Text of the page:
Peaceful contentment

The more I speak to other who are also housebound or have a chronic illness the more I have found that we all eventually find a point were we are contented with life and cope with everything that comes our way. It is as though our lives become peaceful. I have been trying to work out where this peace comes from and why we didn’t have it before becoming ill. I can think of no point in me life before my MS forced me into my home for good, that I was continually at ease and continually happy with what I had. Of course I had spells where life was good and I was happy, I’m not saying that I was constantly stressed out and hated my life, but this is so different. The more I have thought about it the more I seem to come down to two factors that may well explain it.

The first one is easy it is stress, there is so much stress in our everyday live now that it doesn’t surprise me that so many become ill because of it. A average day for all in our modern world start with stress the second the alarm clock forces us into being awake, rather than waking when we want and at our own pace. I still have the alarm set each day be my reaction to it has changed, I have now lost the next daily stresses of a simple thing like getting ready for and arriving on time each day for work. The commute for many involves traffic jams, crammed buses or trains and being held up by others not moving as fast as we want them to. In general the entire day at work has the potential to be a total minefield of stress bombs waiting to explode when we least expect or need them, stress attracts more stress. There is a precious point in the day lunchtime, a point that we should be able to relax and recharge for the second half, in reality is often as difficult as the rest of the day. Waiting in queues trying to get what we want to eat, expectation of enjoying a tasty meal that normally takes longer to get, than to eat and normally not quite what we thought of. Possibly try also to run a couple of errands the back or the supermarket adding into the stress pull before the afternoon battles. Work over and back to a commute, racing to get home to tackle those household chores that are piling up. Sound familiar? If you have kids the stress levels are all increased 10 fold.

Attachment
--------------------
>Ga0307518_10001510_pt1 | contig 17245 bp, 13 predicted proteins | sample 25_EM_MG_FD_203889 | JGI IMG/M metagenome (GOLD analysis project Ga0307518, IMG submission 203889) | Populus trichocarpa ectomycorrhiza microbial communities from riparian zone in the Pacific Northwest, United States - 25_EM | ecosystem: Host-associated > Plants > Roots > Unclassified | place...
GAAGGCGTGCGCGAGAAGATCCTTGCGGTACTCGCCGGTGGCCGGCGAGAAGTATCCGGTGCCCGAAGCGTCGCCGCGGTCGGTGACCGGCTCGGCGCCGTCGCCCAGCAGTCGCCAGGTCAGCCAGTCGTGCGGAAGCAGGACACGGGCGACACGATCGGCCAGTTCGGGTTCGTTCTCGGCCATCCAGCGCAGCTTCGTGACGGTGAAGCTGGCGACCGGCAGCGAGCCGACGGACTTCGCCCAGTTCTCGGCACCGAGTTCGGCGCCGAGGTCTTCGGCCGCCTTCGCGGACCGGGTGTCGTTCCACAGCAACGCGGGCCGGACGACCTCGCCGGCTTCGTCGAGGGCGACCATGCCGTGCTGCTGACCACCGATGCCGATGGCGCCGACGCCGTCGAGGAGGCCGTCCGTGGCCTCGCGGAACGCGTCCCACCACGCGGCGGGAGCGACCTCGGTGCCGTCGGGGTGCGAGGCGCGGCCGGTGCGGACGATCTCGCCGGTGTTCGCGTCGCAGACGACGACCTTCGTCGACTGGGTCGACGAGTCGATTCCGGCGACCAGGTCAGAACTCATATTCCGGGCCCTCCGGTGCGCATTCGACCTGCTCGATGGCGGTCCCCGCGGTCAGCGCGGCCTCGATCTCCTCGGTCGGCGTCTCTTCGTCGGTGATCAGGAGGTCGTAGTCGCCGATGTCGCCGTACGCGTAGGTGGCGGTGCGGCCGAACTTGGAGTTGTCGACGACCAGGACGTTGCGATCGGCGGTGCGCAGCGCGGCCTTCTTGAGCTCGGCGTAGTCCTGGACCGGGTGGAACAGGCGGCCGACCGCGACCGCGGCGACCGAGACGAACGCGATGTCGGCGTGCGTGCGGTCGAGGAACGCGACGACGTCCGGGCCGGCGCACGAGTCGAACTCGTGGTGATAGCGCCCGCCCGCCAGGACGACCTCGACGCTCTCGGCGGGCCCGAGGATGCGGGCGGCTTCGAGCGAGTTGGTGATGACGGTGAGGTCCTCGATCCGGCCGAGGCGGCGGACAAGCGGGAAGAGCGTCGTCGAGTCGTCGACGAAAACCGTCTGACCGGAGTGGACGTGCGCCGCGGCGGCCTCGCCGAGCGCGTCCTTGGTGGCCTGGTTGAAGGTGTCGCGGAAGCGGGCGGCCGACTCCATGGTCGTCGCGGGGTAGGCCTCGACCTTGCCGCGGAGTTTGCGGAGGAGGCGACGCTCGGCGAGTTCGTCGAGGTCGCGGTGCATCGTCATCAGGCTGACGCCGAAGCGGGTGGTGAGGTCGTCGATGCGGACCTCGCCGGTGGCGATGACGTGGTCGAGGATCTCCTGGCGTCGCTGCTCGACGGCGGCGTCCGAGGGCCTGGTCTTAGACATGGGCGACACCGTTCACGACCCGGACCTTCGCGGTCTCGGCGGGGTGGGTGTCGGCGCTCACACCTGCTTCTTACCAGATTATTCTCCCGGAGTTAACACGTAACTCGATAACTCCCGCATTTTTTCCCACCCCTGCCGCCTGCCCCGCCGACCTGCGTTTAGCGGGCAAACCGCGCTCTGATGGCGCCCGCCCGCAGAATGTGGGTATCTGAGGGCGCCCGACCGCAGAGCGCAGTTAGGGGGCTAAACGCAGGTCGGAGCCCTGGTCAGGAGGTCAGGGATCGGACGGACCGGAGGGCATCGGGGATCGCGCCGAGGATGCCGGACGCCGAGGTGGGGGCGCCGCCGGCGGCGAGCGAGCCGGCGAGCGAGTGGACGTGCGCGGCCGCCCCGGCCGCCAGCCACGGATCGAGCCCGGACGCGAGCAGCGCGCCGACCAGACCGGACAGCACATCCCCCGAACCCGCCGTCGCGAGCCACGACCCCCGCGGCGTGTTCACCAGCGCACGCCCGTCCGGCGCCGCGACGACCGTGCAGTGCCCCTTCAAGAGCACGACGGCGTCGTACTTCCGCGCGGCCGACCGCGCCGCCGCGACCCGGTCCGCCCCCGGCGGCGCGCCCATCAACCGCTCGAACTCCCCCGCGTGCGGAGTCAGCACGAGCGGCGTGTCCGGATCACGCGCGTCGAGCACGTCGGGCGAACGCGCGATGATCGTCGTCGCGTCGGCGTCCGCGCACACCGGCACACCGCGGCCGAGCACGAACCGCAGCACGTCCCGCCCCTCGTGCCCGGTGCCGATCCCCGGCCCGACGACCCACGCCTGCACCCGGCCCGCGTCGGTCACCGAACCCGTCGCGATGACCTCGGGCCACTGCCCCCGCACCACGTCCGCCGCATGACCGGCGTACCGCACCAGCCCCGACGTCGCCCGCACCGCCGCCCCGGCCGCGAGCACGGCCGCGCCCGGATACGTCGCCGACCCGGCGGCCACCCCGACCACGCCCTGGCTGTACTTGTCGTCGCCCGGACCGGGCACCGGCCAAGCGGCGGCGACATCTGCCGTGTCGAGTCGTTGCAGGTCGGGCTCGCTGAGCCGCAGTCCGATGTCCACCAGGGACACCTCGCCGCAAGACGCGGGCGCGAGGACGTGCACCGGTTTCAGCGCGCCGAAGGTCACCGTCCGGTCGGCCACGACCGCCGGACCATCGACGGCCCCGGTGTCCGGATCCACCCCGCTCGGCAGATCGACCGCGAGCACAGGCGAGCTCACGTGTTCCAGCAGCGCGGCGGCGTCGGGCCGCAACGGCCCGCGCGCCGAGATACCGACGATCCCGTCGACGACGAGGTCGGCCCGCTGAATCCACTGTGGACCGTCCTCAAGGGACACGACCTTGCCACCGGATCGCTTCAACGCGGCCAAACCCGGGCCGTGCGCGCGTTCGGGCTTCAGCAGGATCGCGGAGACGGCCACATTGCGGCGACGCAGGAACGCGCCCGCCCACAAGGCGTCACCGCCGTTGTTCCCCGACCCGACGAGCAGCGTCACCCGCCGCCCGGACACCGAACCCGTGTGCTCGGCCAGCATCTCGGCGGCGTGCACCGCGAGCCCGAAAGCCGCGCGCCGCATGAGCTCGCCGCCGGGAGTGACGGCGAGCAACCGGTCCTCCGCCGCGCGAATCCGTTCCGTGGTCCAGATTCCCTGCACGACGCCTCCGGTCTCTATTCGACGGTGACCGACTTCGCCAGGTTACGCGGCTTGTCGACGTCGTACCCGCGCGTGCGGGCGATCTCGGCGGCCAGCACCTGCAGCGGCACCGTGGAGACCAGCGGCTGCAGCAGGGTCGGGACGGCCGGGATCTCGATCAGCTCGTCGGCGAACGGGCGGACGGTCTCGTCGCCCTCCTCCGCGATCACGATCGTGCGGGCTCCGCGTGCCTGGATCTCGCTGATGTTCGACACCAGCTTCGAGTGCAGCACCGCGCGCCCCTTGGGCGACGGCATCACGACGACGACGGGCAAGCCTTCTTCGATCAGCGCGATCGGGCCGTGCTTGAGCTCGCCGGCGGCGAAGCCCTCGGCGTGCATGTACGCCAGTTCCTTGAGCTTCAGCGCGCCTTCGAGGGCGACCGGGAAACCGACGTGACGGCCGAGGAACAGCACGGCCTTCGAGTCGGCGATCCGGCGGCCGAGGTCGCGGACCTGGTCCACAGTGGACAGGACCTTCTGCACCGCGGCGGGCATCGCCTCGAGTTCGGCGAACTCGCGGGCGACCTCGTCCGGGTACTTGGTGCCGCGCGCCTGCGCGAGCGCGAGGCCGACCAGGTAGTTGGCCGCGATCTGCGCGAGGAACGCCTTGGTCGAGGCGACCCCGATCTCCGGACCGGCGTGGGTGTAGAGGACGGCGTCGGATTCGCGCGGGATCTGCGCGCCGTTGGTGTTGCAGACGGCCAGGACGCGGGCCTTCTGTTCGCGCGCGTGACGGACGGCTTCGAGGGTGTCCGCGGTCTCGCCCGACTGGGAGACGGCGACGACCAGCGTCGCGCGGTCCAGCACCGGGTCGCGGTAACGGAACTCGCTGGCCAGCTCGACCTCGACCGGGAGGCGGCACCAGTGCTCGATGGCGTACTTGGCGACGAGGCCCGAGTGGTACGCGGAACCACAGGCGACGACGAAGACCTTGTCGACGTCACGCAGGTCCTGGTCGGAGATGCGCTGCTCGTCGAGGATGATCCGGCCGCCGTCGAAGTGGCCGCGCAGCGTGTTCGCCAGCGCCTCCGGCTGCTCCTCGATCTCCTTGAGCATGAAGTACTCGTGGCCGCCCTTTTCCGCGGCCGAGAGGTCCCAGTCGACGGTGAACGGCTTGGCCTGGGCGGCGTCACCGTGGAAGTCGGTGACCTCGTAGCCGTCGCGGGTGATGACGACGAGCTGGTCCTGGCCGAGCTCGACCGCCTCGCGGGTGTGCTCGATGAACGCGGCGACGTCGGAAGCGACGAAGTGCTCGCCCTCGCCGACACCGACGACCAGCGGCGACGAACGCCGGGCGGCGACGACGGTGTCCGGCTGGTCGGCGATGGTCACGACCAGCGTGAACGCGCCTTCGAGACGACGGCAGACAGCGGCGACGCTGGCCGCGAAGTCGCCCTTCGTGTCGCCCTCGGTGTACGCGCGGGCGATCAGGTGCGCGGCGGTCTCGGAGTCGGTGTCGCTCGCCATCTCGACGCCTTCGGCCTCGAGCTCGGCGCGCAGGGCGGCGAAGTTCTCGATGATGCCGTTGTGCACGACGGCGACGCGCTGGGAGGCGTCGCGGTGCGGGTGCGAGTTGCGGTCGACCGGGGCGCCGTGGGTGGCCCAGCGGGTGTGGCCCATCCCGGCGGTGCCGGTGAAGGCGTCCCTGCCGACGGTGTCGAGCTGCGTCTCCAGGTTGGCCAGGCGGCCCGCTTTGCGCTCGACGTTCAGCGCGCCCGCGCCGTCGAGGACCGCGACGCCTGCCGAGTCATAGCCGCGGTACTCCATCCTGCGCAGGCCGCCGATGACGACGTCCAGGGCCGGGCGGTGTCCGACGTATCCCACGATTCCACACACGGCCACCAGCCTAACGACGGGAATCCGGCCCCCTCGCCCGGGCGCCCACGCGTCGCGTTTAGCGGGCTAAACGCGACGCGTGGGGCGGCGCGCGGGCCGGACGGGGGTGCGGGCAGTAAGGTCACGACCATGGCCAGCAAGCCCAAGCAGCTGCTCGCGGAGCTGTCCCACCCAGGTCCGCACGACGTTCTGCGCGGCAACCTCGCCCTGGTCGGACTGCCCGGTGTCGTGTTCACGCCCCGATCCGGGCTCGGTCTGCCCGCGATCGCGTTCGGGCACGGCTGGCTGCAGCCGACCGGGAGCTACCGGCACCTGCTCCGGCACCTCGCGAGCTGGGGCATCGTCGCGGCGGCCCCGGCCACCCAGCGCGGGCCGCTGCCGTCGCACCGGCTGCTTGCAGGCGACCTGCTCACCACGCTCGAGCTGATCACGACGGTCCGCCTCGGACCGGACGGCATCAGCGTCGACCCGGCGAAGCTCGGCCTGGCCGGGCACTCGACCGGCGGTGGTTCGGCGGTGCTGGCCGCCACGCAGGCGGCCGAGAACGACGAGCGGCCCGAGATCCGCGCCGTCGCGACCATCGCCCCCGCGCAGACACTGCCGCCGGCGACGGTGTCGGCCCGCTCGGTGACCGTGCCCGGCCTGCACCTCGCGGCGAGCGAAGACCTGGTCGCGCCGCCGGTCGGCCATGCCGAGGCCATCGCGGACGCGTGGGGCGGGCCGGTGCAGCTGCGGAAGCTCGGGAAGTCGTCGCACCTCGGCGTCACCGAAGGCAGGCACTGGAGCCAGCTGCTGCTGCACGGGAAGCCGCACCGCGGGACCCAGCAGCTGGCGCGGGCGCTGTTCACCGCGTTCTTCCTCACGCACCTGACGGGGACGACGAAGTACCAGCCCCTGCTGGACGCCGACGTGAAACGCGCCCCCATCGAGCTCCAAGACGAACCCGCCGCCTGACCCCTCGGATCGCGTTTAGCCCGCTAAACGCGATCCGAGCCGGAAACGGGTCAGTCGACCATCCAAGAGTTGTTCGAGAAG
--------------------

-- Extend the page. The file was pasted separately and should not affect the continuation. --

The second, well this took a lot more thought and my conclusion may surprise you because I believe it is expectation. This world has and is damaging each and everyone of us due to expectations. We are bombarded daily with thing we never knew we wanted until the ad told us we did, we strive to constantly to acquire symbols of status cars, houses, cloths, holidays and as soon as we have them, they are out of fashion so we start again. Once you have a chronic illness you expectations change all those status symbols become unimportant, our requirements of them also changes, for example clothes. They need to first of all be easy to get on and off, comfortable to wear, easy to wash and require no ironing, fashion them may enter the equation about here, this type of clothing rarely has a designer label or their price tags. If you can no longer work, well again expectations change as you have to adapt to an unchangeable budget, that budget is also one of the changes you have to accept and it changes more of your life than you may think. If your illness like mine means that you don’t know if you will be able to walk tomorrow, well you don’t plan for tomorrow, everything is about today.

With little stress and changed expectations and the knowledge you can’t change any of it, once the grief and anger is over a sense of contentment settles in, and life becomes peaceful. To many especially the young the idea that the latest phone and the best clothes are of no importance will sound nuts, but I can honestly say I am so much more content now than I ever was when I had the phone and the clothes.